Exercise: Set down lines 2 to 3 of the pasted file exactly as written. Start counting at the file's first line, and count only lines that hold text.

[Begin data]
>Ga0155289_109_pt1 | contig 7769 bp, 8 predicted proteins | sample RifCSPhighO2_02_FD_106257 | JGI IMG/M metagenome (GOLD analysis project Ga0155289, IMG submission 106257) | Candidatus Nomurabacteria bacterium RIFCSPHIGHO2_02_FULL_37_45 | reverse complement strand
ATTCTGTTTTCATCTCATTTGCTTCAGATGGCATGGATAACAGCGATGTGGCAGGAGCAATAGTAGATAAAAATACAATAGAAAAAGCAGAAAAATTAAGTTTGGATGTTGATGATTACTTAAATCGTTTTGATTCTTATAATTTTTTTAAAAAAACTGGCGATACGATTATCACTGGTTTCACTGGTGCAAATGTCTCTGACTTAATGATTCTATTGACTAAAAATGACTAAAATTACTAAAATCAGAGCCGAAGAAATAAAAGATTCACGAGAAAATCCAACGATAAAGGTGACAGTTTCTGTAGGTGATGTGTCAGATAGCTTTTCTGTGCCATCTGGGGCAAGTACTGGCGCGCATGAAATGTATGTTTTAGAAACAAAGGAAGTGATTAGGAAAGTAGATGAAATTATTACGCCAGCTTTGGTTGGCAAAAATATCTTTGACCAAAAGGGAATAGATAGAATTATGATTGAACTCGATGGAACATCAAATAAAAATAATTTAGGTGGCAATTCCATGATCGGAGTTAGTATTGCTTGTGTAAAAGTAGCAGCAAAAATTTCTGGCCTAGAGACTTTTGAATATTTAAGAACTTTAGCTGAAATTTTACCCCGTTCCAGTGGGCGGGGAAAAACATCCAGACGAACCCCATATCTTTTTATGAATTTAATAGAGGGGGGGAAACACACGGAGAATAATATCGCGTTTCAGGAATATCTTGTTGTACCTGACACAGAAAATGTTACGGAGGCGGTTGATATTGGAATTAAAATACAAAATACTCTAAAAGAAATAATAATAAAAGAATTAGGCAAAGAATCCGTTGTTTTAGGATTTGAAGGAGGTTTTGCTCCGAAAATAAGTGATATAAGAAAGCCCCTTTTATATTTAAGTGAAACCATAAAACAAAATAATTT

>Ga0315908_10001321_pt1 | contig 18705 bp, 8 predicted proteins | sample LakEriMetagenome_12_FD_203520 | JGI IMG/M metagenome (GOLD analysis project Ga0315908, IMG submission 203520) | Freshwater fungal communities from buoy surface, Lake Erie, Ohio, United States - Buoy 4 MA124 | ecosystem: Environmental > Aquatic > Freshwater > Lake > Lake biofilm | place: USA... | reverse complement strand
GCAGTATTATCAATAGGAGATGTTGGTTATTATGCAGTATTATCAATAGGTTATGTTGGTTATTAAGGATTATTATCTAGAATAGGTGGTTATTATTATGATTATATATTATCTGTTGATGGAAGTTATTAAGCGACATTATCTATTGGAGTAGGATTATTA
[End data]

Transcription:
ATTCTGTTTTCATCTCATTTGCTTCAGATGGCATGGATAACAGCGATGTGGCAGGAGCAATAGTAGATAAAAATACAATAGAAAAAGCAGAAAAATTAAGTTTGGATGTTGATGATTACTTAAATCGTTTTGATTCTTATAATTTTTTTAAAAAAACTGGCGATACGATTATCACTGGTTTCACTGGTGCAAATGTCTCTGACTTAATGATTCTATTGACTAAAAATGACTAAAATTACTAAAATCAGAGCCGAAGAAATAAAAGATTCACGAGAAAATCCAACGATAAAGGTGACAGTTTCTGTAGGTGATGTGTCAGATAGCTTTTCTGTGCCATCTGGGGCAAGTACTGGCGCGCATGAAATGTATGTTTTAGAAACAAAGGAAGTGATTAGGAAAGTAGATGAAATTATTACGCCAGCTTTGGTTGGCAAAAATATCTTTGACCAAAAGGGAATAGATAGAATTATGATTGAACTCGATGGAACATCAAATAAAAATAATTTAGGTGGCAATTCCATGATCGGAGTTAGTATTGCTTGTGTAAAAGTAGCAGCAAAAATTTCTGGCCTAGAGACTTTTGAATATTTAAGAACTTTAGCTGAAATTTTACCCCGTTCCAGTGGGCGGGGAAAAACATCCAGACGAACCCCATATCTTTTTATGAATTTAATAGAGGGGGGGAAACACACGGAGAATAATATCGCGTTTCAGGAATATCTTGTTGTACCTGACACAGAAAATGTTACGGAGGCGGTTGATATTGGAATTAAAATACAAAATACTCTAAAAGAAATAATAATAAAAGAATTAGGCAAAGAATCCGTTGTTTTAGGATTTGAAGGAGGTTTTGCTCCGAAAATAAGTGATATAAGAAAGCCCCTTTTATATTTAAGTGAAACCATAAAACAAAATAATTT

>Ga0315908_10001321_pt1 | contig 18705 bp, 8 predicted proteins | sample LakEriMetagenome_12_FD_203520 | JGI IMG/M metagenome (GOLD analysis project Ga0315908, IMG submission 203520) | Freshwater fungal communities from buoy surface, Lake Erie, Ohio, United States - Buoy 4 MA124 | ecosystem: Environmental > Aquatic > Freshwater > Lake > Lake biofilm | place: USA... | reverse complement strand